Speex: A Free Codec For Free Speech
When I started implementing Speex in 2002, there was no good free codec that could be used for speech communication. The situation was greatly harming the development of voice over IP (VoIP) on Linux and other free operating systems. Unlike the Vorbis codec that already existed at that time, the Speex codec is optimised for speech and is designed for low latency communication over an unreliable packet network. This talk will start with an overview of the different software components involved with Speex. Then, an explaination of the underlying coding algorithm (CELP) will be provided. In order to help Speex users choose the right operating mode, samples will be included to demonstrate the quality available for different sampling rates and bitrates and tips given for achieving the highest possible communication quality. An emphasis will be placed on trends for VoIP, such as the migration to wideband communication. Finally, some information will be given on the future directions and upcoming features in Speex. Speex is based on the popular Code Excited Linear Prediction (CELP) algorithm but because of patent restrictions, some techniques like the use of algebraic codes (ACELP) could not be used. Nevertheless, Speex is able to achieve a quality comparable to proprietary codecs at the same bitrate, while supporting features not found in other speech codecs. These features include variable bitrate, which makes better use of the bits when encoding to a file, and embedded coding, which provides an easy way to interface wideband (16 kHz) channels with legacy narrowband (8 kHz) telephony equipment. Speex is now evolving into a complete toolkit for voice over IP (VoIP) development, including algorithms for noise cancellation, acoustic echo cancellation and adaptive jitter buffering. This allows a developer without any signal processing knowledge to implement a VoIP client. In the mean time, Speex is being ported to architectures without a floating-point unit, allowing Speex to be used in embedded devices equipped with a fixed-point CPU/DSP.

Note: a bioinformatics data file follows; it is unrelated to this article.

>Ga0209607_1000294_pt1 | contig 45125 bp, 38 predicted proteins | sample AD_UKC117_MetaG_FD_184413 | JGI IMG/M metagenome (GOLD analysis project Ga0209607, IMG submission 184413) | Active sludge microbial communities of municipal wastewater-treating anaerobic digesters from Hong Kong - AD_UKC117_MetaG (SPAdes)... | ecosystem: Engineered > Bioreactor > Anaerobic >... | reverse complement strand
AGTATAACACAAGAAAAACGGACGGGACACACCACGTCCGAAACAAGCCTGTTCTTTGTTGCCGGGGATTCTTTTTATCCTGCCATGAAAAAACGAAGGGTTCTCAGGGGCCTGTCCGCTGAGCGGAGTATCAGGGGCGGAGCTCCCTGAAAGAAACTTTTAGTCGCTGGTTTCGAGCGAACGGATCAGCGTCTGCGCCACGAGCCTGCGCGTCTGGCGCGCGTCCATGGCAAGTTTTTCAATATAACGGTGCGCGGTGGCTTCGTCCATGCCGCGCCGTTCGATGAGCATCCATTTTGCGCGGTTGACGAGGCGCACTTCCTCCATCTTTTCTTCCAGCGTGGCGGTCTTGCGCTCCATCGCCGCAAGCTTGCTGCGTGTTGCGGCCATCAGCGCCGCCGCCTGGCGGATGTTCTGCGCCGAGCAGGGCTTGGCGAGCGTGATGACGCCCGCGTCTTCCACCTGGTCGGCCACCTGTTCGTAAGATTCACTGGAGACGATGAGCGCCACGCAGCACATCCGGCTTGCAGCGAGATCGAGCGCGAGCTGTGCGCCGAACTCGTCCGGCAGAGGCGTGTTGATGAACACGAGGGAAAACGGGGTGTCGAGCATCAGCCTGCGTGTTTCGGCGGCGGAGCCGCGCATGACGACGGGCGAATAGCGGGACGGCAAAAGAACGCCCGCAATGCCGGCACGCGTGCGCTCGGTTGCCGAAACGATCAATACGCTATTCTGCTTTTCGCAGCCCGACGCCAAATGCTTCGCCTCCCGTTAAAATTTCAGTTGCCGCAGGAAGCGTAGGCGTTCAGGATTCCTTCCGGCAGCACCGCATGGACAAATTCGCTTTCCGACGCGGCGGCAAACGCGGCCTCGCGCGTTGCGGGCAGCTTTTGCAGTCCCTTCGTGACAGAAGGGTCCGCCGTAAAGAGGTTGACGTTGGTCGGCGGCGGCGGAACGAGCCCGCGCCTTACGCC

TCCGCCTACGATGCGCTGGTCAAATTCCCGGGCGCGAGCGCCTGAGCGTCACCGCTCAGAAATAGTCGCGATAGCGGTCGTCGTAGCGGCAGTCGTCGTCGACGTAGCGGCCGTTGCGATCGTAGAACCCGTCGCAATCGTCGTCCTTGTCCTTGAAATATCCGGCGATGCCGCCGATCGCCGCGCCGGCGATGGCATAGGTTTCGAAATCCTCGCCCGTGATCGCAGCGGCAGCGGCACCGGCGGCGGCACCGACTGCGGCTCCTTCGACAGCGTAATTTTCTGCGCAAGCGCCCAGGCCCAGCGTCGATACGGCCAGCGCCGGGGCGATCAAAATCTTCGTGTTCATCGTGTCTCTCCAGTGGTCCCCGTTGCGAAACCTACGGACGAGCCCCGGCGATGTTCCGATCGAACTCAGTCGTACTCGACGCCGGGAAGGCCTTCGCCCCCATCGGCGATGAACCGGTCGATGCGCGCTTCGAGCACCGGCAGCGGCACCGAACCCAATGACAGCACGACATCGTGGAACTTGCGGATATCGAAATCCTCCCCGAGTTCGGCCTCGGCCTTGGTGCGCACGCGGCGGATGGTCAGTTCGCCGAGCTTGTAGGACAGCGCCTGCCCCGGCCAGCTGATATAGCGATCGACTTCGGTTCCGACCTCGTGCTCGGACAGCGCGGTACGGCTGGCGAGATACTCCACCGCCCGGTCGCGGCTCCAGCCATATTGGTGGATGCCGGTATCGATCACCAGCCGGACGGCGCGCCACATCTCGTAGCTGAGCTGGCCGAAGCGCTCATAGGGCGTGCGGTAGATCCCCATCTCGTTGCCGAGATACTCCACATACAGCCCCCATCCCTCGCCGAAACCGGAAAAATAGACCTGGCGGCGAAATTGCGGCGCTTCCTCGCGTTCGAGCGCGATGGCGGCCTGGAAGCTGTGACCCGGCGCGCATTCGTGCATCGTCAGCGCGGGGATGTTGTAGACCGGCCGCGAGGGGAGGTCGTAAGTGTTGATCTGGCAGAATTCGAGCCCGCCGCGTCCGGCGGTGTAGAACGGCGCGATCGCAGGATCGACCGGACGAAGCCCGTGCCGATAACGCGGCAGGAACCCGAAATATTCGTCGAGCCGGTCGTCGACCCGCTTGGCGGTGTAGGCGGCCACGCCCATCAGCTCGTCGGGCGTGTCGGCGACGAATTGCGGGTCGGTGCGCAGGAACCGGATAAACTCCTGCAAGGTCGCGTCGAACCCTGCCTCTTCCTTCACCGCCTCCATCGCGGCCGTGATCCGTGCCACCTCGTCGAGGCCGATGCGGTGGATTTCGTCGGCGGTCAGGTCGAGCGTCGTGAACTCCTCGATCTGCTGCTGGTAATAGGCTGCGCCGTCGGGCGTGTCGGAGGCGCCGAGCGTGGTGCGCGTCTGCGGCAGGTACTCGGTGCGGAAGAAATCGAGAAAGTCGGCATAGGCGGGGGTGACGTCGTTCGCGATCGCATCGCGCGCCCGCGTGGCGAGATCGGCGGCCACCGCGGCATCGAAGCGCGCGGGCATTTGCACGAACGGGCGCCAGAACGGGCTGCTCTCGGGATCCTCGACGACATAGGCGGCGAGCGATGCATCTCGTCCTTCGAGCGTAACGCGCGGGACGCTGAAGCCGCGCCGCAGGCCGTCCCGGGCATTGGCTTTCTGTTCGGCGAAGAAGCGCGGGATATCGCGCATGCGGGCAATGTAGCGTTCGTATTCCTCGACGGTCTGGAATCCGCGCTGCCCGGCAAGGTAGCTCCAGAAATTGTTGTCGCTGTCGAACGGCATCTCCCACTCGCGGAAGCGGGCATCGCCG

Jean-Marc Valin has a PhD, a master's degree and a bachelor's degree in electrical engineering from the University of Sherbrooke. His PhD thesis focuses on bringing hearing capabilities to a mobile robotics platform, including sound source localization and separation. His other research interests cover speech coding and he has developed the Speex codec, aimed at low bitrate speech communications. He is a member of the IEEE Signal Processing Society.